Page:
The Mesch Family

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Jason and Lisa Mesch are the 2016 Young Cooperator Chaircouple and have been producer members of Upstate Niagara Cooperative since October 2008. They are second-generation dairy farmers who own a 55 Pro-Cross cow milking herd that seasonally grazes on a 36-acre farm in Collins, NY. They house their herd in a tie-stall barn. Pictured are Lisa and Jason Mesch with their five children.

What do you like the most – and the least – about working as a dairy farmer?

What we like the most about working as dairy farmers is the day-to-day opportunity of sharing life-promoting experiences with our kids. The wonder of seeing a newborn calf’s birth, the challenges in caring for an injured or ailing cow, or the satisfaction in harvesting a healthy crop are all opportunities to share our knowledge and love with each other. Interestingly, what we like the least about working as dairy farmers is that the duty of a dairy farming family is never completed. Like life, it is continuous. We find that morning, noon and night, 365 days a year (yes, Sundays, Christmas and even during school plays) leaves little time for family enrichment outside of the barn or off the farm.

Describe how the work on the farm is shared or divided up in your family?

We have a relatively small dairy farm that we manage ourselves. General ideas, plans and expectations we discuss together, but Jason is the main labor force of the farm. His responsibilities include: preparing feed for the herd, milking (twice a day) and evaluating the health of the herd (a veterinarian visits once a month or as needed). With these tasks there is an endless number of daily decisions that he has to make. Lisa works alongside the kids handling tasks like daily cleaning of the animals’ pens/stalls and the feeding/care of the young calves and heifers. Jason’s father, who was the previous owner of the farm, continues to offer his help with harvesting crops, repairing equipment and renovating our buildings. We also have a reliable individual who can do a couple relief milking for us, in the event we have responsibilities that take us off the farm.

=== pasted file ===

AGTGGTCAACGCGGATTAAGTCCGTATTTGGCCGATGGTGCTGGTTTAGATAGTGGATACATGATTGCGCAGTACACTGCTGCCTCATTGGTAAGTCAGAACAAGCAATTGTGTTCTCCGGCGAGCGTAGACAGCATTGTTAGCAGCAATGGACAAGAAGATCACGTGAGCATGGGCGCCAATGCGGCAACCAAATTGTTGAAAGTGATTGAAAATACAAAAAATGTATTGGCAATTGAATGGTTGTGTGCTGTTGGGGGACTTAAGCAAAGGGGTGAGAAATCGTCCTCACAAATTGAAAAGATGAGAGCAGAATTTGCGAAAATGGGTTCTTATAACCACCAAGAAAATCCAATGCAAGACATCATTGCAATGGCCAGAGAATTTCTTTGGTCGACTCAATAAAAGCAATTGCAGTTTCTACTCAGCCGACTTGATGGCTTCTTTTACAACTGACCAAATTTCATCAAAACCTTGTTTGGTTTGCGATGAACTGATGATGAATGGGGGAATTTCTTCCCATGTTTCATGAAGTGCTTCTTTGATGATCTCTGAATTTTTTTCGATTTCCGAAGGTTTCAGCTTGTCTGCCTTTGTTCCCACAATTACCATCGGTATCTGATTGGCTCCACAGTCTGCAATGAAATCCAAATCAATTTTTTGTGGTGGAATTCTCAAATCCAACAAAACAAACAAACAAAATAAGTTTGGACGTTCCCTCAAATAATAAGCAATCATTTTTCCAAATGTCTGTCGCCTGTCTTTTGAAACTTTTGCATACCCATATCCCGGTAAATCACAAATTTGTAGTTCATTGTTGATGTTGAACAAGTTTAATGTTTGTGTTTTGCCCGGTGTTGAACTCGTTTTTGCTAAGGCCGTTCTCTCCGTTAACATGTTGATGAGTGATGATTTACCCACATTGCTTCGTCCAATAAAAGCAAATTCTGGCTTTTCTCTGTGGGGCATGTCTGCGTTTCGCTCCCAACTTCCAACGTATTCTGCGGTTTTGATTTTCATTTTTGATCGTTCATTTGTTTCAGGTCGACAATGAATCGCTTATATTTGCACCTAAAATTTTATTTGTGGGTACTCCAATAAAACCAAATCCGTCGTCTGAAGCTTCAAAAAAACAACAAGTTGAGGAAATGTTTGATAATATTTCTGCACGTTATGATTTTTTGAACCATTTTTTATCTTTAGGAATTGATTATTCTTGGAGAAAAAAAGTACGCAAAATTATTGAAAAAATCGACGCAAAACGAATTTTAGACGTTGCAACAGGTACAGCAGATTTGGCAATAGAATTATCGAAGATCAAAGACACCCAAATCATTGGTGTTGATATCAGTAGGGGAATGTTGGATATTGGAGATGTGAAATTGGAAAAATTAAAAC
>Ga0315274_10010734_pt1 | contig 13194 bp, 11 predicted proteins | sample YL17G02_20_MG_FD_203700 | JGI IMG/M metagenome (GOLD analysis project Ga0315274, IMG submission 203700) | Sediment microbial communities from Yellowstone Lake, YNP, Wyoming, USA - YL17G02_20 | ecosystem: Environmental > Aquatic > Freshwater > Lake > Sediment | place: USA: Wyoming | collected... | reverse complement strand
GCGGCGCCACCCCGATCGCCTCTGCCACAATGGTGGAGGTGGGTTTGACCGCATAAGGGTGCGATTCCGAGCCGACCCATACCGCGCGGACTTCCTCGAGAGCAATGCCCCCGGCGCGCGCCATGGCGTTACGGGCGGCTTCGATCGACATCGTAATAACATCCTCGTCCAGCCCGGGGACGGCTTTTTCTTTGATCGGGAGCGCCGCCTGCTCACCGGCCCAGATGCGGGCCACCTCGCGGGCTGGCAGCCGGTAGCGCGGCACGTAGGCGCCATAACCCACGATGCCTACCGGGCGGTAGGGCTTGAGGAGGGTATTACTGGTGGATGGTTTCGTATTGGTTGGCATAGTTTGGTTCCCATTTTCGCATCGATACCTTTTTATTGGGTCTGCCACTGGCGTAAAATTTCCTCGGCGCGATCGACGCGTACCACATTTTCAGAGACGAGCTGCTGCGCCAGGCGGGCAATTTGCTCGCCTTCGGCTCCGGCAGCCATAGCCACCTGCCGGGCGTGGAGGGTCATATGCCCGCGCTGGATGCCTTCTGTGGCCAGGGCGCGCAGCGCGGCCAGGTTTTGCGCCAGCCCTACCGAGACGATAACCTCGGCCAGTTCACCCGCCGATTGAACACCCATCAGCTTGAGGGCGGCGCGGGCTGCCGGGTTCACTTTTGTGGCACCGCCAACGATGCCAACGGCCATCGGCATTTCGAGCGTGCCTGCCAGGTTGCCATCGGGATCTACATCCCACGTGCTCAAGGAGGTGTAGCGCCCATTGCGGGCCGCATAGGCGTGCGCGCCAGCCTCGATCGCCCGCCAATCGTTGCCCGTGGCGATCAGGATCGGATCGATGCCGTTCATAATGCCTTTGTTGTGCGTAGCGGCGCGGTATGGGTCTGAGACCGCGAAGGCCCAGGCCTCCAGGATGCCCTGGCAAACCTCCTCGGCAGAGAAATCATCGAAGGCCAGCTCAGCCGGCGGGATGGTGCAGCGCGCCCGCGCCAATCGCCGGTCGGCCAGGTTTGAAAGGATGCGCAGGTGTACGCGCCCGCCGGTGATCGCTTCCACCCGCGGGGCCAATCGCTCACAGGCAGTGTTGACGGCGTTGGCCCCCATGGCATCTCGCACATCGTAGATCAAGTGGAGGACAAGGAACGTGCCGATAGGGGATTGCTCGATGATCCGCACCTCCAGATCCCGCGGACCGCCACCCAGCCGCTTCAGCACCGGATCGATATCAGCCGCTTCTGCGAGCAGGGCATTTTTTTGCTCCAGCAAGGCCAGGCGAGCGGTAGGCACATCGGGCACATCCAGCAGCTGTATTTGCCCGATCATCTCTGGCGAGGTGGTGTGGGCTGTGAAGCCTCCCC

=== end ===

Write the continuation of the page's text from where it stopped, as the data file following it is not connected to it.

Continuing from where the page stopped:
How do you think your farm’s business plan will change 10 years from now?

In 10 years, our children will explore part-time/full-time employment opportunities and seeking higher education. We hope to be able to include our children in the decision-making of the direction of the business as they show an interest. Otherwise, we will still be striving to raise healthy, quality animals and crops that in turn will be able to produce a quality milk product.

During those days when things aren’t going well, what do you do to keep a positive attitude?

Some moments we don’t have a positive attitude (we are only human). When things are not going well, it usually requires us to stop, evaluate the situation and change priorities accordingly. At that moment, we take care of what is most important and remind ourselves that we are blessed with the ability, resources and knowledge to meet these challenges head on. The good days outnumber the bad days.

What would you be doing if you were not a dairy farmer?

If we were not dairy farmers, Lisa would train driving horses, preparing to go to the next show or exposition. Jason would have found employment in the agricultural industry. We both have always had interests in plant growth, animal husbandry, genetics and how humans utilize these sciences. We very much enjoy sharing ideas with others in the agricultural community and feel like this is our place in life.